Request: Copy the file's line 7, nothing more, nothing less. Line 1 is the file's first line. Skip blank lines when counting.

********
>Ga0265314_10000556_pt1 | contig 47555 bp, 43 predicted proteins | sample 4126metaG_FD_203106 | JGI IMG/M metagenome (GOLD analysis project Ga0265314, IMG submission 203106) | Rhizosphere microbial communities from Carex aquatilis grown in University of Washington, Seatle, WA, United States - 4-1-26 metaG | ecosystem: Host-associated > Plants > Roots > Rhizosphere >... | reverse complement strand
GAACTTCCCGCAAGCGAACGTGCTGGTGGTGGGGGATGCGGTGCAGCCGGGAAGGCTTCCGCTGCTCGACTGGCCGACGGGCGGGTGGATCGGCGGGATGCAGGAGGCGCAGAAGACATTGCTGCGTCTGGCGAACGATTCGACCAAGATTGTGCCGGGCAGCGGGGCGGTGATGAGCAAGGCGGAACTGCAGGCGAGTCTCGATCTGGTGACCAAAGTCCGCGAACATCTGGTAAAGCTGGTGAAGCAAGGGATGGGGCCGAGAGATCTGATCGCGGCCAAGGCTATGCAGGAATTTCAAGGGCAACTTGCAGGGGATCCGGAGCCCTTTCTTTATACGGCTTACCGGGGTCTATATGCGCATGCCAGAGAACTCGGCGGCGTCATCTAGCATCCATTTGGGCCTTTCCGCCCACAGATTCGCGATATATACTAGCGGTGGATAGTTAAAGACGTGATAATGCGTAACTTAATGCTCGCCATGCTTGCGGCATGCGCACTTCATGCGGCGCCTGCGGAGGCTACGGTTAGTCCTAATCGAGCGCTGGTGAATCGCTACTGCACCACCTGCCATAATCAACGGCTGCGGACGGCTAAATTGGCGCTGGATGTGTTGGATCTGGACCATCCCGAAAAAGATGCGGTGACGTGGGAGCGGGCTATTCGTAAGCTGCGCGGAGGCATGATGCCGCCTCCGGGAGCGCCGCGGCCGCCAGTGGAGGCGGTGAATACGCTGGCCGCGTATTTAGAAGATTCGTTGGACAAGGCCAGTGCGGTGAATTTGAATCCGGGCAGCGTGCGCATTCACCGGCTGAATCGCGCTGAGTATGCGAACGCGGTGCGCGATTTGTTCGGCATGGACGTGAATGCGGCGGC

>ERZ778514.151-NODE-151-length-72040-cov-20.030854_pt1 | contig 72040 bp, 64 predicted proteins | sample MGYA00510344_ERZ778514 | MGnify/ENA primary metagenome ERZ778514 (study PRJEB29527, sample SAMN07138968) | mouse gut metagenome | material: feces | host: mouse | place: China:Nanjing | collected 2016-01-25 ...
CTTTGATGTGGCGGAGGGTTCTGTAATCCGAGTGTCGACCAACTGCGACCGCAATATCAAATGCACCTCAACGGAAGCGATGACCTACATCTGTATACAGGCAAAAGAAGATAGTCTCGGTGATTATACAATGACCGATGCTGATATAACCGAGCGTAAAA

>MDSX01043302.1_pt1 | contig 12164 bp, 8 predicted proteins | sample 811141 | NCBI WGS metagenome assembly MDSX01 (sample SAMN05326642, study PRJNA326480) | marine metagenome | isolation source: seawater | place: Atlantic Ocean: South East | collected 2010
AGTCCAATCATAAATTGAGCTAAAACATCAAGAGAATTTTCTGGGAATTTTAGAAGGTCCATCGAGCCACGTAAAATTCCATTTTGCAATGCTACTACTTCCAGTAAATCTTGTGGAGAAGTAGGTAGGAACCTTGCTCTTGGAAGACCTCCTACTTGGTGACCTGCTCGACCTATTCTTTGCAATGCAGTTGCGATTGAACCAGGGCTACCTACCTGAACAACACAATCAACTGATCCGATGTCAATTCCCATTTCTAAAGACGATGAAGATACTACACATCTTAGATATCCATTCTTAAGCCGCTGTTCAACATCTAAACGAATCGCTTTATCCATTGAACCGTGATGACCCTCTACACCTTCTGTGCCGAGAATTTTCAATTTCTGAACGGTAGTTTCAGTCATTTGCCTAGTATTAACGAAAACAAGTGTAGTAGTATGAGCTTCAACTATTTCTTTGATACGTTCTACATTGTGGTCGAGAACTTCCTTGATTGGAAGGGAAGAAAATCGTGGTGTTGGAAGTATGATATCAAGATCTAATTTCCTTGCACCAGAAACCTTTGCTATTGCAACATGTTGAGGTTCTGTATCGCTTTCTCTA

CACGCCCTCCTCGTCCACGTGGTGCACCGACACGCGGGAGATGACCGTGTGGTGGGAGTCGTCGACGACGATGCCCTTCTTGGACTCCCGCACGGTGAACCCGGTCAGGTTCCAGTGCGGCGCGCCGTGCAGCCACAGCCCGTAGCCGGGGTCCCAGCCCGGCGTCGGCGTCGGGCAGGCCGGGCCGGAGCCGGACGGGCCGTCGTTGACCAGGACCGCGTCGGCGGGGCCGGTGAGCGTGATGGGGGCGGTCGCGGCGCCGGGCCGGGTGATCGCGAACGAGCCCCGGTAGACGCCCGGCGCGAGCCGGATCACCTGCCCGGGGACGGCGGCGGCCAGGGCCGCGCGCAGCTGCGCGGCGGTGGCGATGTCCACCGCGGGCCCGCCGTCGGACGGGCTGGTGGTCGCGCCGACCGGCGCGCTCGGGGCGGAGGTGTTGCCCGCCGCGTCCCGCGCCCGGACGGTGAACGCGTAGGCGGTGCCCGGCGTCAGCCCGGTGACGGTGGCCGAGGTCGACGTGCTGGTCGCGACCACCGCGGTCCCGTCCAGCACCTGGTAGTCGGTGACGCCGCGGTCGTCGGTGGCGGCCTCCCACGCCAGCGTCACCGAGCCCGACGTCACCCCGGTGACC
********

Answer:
CACGCCCTCCTCGTCCACGTGGTGCACCGACACGCGGGAGATGACCGTGTGGTGGGAGTCGTCGACGACGATGCCCTTCTTGGACTCCCGCACGGTGAACCCGGTCAGGTTCCAGTGCGGCGCGCCGTGCAGCCACAGCCCGTAGCCGGGGTCCCAGCCCGGCGTCGGCGTCGGGCAGGCCGGGCCGGAGCCGGACGGGCCGTCGTTGACCAGGACCGCGTCGGCGGGGCCGGTGAGCGTGATGGGGGCGGTCGCGGCGCCGGGCCGGGTGATCGCGAACGAGCCCCGGTAGACGCCCGGCGCGAGCCGGATCACCTGCCCGGGGACGGCGGCGGCCAGGGCCGCGCGCAGCTGCGCGGCGGTGGCGATGTCCACCGCGGGCCCGCCGTCGGACGGGCTGGTGGTCGCGCCGACCGGCGCGCTCGGGGCGGAGGTGTTGCCCGCCGCGTCCCGCGCCCGGACGGTGAACGCGTAGGCGGTGCCCGGCGTCAGCCCGGTGACGGTGGCCGAGGTCGACGTGCTGGTCGCGACCACCGCGGTCCCGTCCAGCACCTGGTAGTCGGTGACGCCGCGGTCGTCGGTGGCGGCCTCCCACGCCAGCGTCACCGAGCCCGACGTCACCCCGGTGACC